Thank you for being such a strong advocate for meditation/mindfulness, Odinsky. I think if those here who are struggling with their anxiety really set their minds to learn it and practice it, they would overcome their insomnia too, just as you have.
Hi Mike – here’s my take on your questions. It’s natural to worry that it might not work. Like many of us, we’ve tried different things and didn’t get any better and got discouraged. So we wonder if this is actually going to work this time or not. But sometimes we just have to put our faith into something and do it even if we’re not sure we’ll get anywhere with it. So just try to put your faith in this and let go of your attachment to the outcome on a night to night basis.
Next, do whatever you need to do to be able to relax in bed. If noting your thoughts is not helpful and just causing anxiety, then don’t do that. Remember the case study of Carlos, who took a couple weeks just to learn to relax and bed and not worry about things. That’s your goal right now, just learning to relax in bed without struggling to fall asleep. if you can learn to relax, then eventually you will start falling asleep naturally, which I’m sure is what happened to Carlos.
For myself, I did not get up, even though the first night or two of doing ACT were very long. After that first night or two I saw that I was actually starting to fall asleep, even if for short periods. Or maybe the sleep was very light with dreams or I was in and out of sleep all night. The important point was that I was actually falling asleep, which was progress. So I kept it up. Over time, the sleep lengthened and deepened and eventually I was sleeping normally.
So I encourage you to stay in bed if you can. But if your anxiety is too much, then get up. When you’re ready to go to bed and to do nothing but lay there, go back to bed again. Eventually you will start falling asleep and it will get better over time.
Hi Mac – haven’t been on here for awhile. I didn’t get any emails from this thread. It’s 3:30 and I can’t sleep. First time I’ve had a night like this in a long time. I attribute it to messing up my sleep schedule while my husband has been gone. But he came back tonight so hopefully I’ll get back on schedule. Glad you got back on track after your zombie night. Did you start back at work again yet?
Chen – how are you doing? It was good to talk to you on FaceTime and meet you face to face. I hope your weaning off your sleep medication is going ok.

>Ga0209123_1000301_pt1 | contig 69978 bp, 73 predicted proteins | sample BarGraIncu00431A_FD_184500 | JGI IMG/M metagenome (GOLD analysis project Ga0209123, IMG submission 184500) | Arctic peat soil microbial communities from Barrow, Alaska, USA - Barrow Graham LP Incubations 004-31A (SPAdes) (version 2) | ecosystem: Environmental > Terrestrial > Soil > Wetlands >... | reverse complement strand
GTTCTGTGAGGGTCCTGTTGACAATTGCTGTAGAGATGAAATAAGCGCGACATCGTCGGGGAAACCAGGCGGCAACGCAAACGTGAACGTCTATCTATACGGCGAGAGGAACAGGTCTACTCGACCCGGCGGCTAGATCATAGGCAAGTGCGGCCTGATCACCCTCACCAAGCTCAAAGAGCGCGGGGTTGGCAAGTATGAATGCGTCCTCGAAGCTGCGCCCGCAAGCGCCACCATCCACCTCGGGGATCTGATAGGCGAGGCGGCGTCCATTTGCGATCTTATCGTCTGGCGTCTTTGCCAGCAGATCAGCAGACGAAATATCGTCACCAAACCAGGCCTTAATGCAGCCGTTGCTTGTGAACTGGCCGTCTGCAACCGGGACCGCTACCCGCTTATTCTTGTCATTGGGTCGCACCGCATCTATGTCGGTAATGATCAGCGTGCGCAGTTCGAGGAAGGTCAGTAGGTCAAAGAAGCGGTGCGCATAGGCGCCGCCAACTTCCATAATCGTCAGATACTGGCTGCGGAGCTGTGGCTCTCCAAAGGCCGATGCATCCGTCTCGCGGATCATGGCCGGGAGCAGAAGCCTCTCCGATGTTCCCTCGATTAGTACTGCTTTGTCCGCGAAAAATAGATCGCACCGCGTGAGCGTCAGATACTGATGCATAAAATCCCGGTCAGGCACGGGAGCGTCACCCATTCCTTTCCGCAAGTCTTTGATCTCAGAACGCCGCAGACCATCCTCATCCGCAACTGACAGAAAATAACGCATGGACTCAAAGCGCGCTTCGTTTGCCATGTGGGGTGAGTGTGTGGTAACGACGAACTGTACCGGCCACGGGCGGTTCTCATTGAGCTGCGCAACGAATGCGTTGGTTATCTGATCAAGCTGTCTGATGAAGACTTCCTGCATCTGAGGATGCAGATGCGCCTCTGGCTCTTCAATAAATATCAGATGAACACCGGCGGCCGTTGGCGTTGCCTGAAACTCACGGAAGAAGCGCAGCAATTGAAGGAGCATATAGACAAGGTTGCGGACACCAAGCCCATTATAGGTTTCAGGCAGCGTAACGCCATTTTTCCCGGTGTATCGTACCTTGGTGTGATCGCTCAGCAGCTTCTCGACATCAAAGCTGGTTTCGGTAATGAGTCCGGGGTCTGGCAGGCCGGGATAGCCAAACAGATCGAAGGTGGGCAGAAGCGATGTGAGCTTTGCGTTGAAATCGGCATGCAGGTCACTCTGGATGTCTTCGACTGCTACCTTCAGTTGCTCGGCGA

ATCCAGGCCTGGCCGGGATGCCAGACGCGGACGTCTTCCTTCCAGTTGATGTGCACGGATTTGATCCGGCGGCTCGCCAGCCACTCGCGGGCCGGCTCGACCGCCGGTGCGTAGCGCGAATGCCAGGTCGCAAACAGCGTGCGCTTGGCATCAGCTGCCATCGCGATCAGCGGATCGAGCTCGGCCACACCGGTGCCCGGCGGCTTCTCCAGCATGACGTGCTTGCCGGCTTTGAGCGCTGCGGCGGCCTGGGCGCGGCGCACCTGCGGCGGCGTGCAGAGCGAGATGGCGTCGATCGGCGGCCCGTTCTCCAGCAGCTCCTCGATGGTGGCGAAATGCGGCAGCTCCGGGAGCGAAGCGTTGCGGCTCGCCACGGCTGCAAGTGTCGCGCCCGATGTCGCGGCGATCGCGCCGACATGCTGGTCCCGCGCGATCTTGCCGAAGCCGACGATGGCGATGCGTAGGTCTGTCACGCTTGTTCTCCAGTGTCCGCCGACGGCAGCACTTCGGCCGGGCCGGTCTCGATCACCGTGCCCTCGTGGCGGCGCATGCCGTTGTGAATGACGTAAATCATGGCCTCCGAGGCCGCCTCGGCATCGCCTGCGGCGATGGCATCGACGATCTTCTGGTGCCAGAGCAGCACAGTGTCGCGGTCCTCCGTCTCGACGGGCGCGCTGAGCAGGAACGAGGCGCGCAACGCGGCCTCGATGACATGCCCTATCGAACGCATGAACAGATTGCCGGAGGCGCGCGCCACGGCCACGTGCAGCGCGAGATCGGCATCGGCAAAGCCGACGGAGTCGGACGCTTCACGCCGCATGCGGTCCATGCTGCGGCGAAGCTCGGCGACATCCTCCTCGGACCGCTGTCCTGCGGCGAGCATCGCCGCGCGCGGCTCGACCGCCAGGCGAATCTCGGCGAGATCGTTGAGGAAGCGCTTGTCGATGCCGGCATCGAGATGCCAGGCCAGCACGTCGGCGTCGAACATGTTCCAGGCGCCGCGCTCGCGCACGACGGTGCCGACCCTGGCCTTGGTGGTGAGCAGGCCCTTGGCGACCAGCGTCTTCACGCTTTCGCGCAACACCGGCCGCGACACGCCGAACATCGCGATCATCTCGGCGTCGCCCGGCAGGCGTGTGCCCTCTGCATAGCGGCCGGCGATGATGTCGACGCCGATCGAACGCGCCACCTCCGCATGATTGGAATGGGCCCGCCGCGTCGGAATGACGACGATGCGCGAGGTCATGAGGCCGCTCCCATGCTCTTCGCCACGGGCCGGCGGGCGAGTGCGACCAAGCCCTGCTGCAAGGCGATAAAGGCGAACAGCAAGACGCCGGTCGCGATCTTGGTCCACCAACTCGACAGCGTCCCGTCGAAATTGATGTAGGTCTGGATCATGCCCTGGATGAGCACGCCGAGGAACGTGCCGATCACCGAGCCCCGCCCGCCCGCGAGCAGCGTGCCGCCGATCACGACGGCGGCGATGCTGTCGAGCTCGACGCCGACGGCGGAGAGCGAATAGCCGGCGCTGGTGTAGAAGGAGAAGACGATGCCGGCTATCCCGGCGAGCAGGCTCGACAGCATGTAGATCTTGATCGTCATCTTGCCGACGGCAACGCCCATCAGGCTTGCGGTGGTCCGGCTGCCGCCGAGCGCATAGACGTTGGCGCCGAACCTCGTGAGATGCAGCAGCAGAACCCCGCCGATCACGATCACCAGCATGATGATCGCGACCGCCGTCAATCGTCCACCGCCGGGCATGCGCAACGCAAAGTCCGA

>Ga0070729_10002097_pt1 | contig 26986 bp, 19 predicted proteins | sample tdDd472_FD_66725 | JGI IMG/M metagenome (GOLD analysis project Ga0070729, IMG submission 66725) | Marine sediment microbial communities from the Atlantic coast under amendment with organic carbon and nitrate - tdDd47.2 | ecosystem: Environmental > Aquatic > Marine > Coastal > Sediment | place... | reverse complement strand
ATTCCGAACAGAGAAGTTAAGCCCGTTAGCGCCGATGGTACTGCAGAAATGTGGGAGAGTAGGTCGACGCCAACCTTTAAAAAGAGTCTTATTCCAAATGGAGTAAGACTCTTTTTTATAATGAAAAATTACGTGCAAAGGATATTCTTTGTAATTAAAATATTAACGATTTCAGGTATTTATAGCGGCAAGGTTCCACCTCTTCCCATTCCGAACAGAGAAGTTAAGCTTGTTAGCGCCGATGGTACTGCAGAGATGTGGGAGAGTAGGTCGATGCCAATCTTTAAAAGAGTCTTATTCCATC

Hi Steve – \Very sorry to hear about your stroke. Well, at least now you have an explanation for what’s been going on with you. Wishing you the very best!
Nao – Glad you’re sleeping much better!
That’s great Jill! If you have any questions about it, just write again here or on the ACT thread. It can be tricky and is not as straight forward as CBT-I. Good luck!
Have you heard of ACT? I had sleep onset insomnia too, lying in bed for hours, and ACT helped me recover from it. If you haven’t heard of ACT (most people haven’t including sleep doctors, psychiatrists and therapists) then check out “The Sleep Book” by Dr. Guy Meadows. There’s a thread here completely devoted to using it. I had insomnia over a year and now I’ve been sleeping very well for over 3 months, many times sleeping 8 or 9 hours (I don’t have to get up early.)
Have you tried ACT yet? Some of us here have had good results with it and there is a thread (a very long one) devoted to it. I did Martin’s course first and got better but not all the way. Then I found ACT. Read “The Sleep Book” by Dr. Guy Meadows to learn about it. Its focus is on learning how to reduce the anxiety so that sleep naturally comes. I’ve been sleeping very well now for over 3 months, many times sleeping 8-9 hours (I don’t have to get up early.)
Heat has definitely kept me awake. Can you do anything about it? Turn up the air conditioner, turn on a fan, etc.? In the meantime, try to let the anxiety go. Worrying about not sleeping will only make it worse and is the cause of chronic anxiety. So “chill” out if you can!